Back to the breast

Many organisations in the country are working at weaning parents from the bottle to mother's milk

 
Last Updated: Sunday 07 June 2015

Back to the breast

Breast is best BREAST milk is the most nutritious and wholesome food for an infant because it contains proteins, minerals and vitamins in the required proportion, as well as the anti-microbial constituents, which protect the baby against diarrhoeal diseases. Unfortunately, the last 40 years have seen a shift from brest-feeding to using substitutes such as powdered milk.

Organisations promoting breast-feeding, in the best of conditions with proper preparation and hygiene, infant formula can only be an adequate, never the ideal, food for babies. Many parents in developing countries lack the education required to follow the instructions given on milk-powder tins. Clean water for sterilising feeding bottles and teats is also difficult to obtain. And, unsterilised bottles and over-diluted feeds are the two most common causes of infant deaths in the developing world.

The World Alliance for Breast-feeding Action (WABA) was set up in February 1991 by various organisations promoting breast-feeding. August 1-7 was declared the annual Global Breast-feeding Week and the theme for this year was "Breast-feeding, Women and Work". WABA has also launched the Mother-Friendly Workplace Initiative this year, which will highlight problems faced by nursing mothers in their workplace and strive to create supportive environments.

The government has already launched several breast-feeding programmes such as the Integrated Child Development Scheme (ICDS), the Scheme for Assistance for Creches for Working or Ailing Mothers and Mother and Child Health (MCH).

The MCH programme is conducted under the supervision of primary health centres and provides health and nutrition education for expectant and nursing mothers and pre-school children. Immunisation programmes are also organised.

Working under the auspices of the International Baby Food Action Network, Breast Feeding Promotion in India (BFPI) conducts three-day workshops on "Human Lactation Management Training" all over the country, in which health personnel are trained in breast-feeding management. BFPI, which started its work in March 1992, now has a network of 400 members represented uniformly in all the states and union territories of the country. Women who are unable to breast-feed are advised to use copper spoons rather than resort to bottle-feeding. BFPI's Arun Gupta says, "Our main attack is against the bottle, which has been found to be the major source of infection even in the most hygienic environment. The ideal of course is breast-feeding, which ensures immune-response in the baby."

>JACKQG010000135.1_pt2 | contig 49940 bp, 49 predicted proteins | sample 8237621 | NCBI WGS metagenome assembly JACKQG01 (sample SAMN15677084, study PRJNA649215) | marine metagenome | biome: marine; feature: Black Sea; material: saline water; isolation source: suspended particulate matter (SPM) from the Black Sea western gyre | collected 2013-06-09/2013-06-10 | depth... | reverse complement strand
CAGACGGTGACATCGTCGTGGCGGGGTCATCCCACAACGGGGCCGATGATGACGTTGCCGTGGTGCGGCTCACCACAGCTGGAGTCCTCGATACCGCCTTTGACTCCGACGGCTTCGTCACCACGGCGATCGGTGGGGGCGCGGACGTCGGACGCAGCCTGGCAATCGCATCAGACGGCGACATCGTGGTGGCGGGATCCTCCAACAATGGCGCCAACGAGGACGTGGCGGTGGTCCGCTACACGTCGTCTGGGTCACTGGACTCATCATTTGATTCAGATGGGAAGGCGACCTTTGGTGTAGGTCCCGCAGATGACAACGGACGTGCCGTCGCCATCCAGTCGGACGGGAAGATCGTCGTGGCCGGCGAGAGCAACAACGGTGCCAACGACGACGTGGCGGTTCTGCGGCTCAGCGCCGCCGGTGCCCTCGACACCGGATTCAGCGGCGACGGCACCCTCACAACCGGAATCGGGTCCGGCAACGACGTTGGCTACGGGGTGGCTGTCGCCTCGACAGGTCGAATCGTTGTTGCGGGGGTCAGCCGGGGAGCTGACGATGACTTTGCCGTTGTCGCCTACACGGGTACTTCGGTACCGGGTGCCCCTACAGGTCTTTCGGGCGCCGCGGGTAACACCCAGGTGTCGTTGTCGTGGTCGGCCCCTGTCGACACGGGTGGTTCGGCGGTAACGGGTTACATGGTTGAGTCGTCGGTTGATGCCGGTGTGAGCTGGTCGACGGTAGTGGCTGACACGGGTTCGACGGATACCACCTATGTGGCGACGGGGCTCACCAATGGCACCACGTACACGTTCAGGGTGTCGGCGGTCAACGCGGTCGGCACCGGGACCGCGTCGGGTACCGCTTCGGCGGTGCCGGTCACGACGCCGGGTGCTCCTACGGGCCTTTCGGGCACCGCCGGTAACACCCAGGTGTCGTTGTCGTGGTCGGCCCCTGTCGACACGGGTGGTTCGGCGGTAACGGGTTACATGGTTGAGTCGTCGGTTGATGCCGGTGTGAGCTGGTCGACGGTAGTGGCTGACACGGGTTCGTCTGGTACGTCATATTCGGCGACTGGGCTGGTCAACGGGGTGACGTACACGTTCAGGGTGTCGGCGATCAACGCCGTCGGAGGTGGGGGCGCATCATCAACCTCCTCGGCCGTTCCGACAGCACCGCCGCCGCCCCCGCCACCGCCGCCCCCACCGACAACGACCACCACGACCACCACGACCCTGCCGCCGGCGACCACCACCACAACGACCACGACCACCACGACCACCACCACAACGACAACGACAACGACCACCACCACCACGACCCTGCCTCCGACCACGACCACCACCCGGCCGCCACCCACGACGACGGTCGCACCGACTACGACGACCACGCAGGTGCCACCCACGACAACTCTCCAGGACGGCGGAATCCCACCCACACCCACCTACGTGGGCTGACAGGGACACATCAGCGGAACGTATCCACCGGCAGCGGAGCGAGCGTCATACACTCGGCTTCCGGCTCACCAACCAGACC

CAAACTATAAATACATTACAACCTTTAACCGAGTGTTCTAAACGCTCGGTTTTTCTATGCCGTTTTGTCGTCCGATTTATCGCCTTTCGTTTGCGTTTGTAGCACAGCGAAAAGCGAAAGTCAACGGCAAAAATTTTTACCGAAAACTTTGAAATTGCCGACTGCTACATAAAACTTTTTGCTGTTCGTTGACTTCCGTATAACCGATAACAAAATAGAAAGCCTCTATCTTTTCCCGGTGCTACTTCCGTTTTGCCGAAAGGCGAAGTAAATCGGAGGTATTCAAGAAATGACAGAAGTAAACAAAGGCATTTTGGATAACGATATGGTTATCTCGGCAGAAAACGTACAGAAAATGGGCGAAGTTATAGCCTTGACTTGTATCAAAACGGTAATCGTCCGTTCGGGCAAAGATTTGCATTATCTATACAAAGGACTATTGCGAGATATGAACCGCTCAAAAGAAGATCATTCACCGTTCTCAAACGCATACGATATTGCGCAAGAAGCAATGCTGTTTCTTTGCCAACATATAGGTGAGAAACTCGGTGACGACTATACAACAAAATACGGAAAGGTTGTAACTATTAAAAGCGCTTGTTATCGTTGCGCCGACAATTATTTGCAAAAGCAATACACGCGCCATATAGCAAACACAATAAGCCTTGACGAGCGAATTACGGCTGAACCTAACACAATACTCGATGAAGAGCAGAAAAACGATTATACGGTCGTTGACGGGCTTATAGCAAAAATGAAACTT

Promoting breast-feeding Volunteers and community workers with the Catholic Hospital Association of India work in urban slums and in villages to promote breast-feeding. They also help mothers who are unable to breast-feed.

The Le Leche Group volunteers are mother-support groups. They work with paediatricians and ACASH, a consumer group in Bombay, to educate women about the advantages of breast-feeding and help them with their problems.

The Voluntary Health Association of India (VHAI) has been conducting vigorous campaign against bottle-feeding. They have been working for the adoption as law of a national code on baby food marketing. They regularly conduct workshops to promote breast-feeding. Their Improved Infant Feeding Practices project, which was launched in January 1988, aims at improving child health and nutrition by educating mothers and increasing awareness among word parents regarding the importance of breast-feeding and better hygiene and cleanliness in the handling and feeding of infants.

Subscribe to Weekly Newsletter :

Comments are moderated and will be published only after the site moderator’s approval. Please use a genuine email ID and provide your name. Selected comments may also be used in the ‘Letters’ section of the Down To Earth print edition.